I will admit, as I watched the Habs unravel like an old wool sock in Game Two against the Bruins, I had a strong sense of something that, if not exactly doom, was pretty close to it. In the moments (okay, hours) after it ended, I wondered how on earth a team that had worked its collective butt off for a 2-0 series lead could possibly recover from the shock of watching it slide out of their hands in the space of six minutes. A tough playoff loss to a better team is one thing, but that loss was the kind of morale-sapping blow that can create a world of doubt, disappointment and panic in players' heads. The idea of having done their best to keep the Bruins in check, only to see all their hard work get erased so very easily had to be devastating.
Today, though, the sense that losing in such a difficult way effectively turned the series in Boston's favour isn't as strong. For one thing, just about every team in the playoffs has blown a two-goal lead. It's more the norm than the exception. For another, if there's one thing we know about these Montreal Canadiens, it's that they don't give up. All you have to do is remember the Ottawa Comeback, which sent the team on a 12-2-1 streak to end the regular season.
There's no doubt there are weaknesses in the Habs game, like an ineffective Brandon Prust, a stone-cold Max Pacioretty, a terrible win percentage on important faceoffs and a defence prone to rushing its passes under pressure, giving the puck away much too often. Added to that, the Bruins play a tight, aggressive game that tends to make the Canadiens spend too long in their own zone. Their passing is precise, so they possess the puck more often than Montreal does. These facts mean the Habs have to punch above their weight just to be competitive. That they were able not only to compete, but managed to win a game and lead for most of another can make the team believe in itself, even in the face of a tough loss.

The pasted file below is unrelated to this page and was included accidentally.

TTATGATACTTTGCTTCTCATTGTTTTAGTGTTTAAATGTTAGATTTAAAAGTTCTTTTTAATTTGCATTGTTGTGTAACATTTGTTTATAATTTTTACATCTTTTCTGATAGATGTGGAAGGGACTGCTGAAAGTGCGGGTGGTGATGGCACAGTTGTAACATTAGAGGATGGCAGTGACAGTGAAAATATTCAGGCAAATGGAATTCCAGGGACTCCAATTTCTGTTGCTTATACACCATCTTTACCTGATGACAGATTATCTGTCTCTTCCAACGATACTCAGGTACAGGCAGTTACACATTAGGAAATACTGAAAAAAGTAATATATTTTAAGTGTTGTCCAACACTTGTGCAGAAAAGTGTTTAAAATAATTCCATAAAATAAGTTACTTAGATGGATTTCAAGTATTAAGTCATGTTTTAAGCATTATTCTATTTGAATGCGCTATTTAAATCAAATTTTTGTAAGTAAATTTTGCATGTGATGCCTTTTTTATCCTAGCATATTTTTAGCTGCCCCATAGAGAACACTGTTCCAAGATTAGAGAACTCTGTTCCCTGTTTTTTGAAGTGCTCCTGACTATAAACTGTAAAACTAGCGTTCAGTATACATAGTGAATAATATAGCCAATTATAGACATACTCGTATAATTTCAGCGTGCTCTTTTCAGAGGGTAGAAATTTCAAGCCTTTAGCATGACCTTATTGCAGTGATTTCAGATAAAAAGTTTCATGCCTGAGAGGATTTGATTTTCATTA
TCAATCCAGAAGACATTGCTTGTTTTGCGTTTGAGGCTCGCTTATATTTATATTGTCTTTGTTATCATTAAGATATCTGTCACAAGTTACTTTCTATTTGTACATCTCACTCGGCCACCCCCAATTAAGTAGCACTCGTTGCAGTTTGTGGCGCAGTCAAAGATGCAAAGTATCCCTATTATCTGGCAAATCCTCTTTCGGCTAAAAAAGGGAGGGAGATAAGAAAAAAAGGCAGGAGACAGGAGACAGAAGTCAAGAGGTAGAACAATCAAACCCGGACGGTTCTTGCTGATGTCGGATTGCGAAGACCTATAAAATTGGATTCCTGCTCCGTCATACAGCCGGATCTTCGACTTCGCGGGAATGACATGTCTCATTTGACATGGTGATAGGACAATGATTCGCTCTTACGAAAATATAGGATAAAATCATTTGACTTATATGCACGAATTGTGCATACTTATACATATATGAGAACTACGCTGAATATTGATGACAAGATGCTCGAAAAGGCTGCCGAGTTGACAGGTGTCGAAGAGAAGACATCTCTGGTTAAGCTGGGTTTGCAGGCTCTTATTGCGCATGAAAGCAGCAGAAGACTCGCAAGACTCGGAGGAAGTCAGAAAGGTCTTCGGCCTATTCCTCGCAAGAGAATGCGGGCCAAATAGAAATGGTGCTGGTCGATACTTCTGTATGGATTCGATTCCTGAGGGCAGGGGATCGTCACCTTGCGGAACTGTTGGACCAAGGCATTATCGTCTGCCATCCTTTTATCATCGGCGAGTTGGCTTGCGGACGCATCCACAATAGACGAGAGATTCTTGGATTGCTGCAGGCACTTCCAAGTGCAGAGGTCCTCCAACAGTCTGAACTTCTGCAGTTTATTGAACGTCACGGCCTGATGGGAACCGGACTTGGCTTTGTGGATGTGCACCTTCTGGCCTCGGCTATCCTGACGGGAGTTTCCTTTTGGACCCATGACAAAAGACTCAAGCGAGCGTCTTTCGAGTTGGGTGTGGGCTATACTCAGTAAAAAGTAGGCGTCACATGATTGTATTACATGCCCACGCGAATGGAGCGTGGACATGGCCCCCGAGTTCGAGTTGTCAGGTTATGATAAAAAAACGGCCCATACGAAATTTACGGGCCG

The split in Boston is a good thing, as is the togetherness of the team. In the Montreal dressing room, nobody has to deal with the feelings engendered by the loss on his own. There are friends in that room, and a willingness among them to play not only for themselves, but for each other. As the old adage goes, there's strength in numbers, and the Habs will help each other start the next game of what's now a best-of-five series with fresh resolve.
The loss itself is a test of will, as is the manner in which it happened, but a team has to pass these tests to build the kind of mental strength found in champions. To date, the Canadiens have had a relatively easy road in these playoffs. Their four-game sweep of Tampa meant they had lots of time to prepare for the Boston series and feel good about themselves. Rarely, however, does a team go deep without facing some adversity. Finding a way to overcome it draws the players tighter together and instills the knowledge that they're resilient enough to push through the tough times. Right now, Boston has the advantage in the regard, having won it all in 2011 with most of the same players. They're the better team and the obvious favourite, while the Canadiens are still learning those lessons.
The three-day break between Games Two and Three and the change in venue will help, putting time and distance between the players and that loss. There'll be time to study video and think about replacing Prust with Ryan White and Bouillon with Nathan Beaulieu or Jarred Tinordi. As Josh Gorges said afterwards, there's no point in dwelling on a loss, as it doesn't change the result. He's right, of course, but he and the rest of the Habs need to remember that lessons learned in a tough loss can become the foundation in building a winner.
Maybe the events of Game Two will give the Bruins the confidence they need to take control of the series going forward. They're a powerhouse of a team, and they know what it takes to win. Yesterday, I would have said that's what I expect to happen. Today, I believe the Canadiens will keep pushing and won't give less than their best, no matter what happened last game. And maybe that's enough.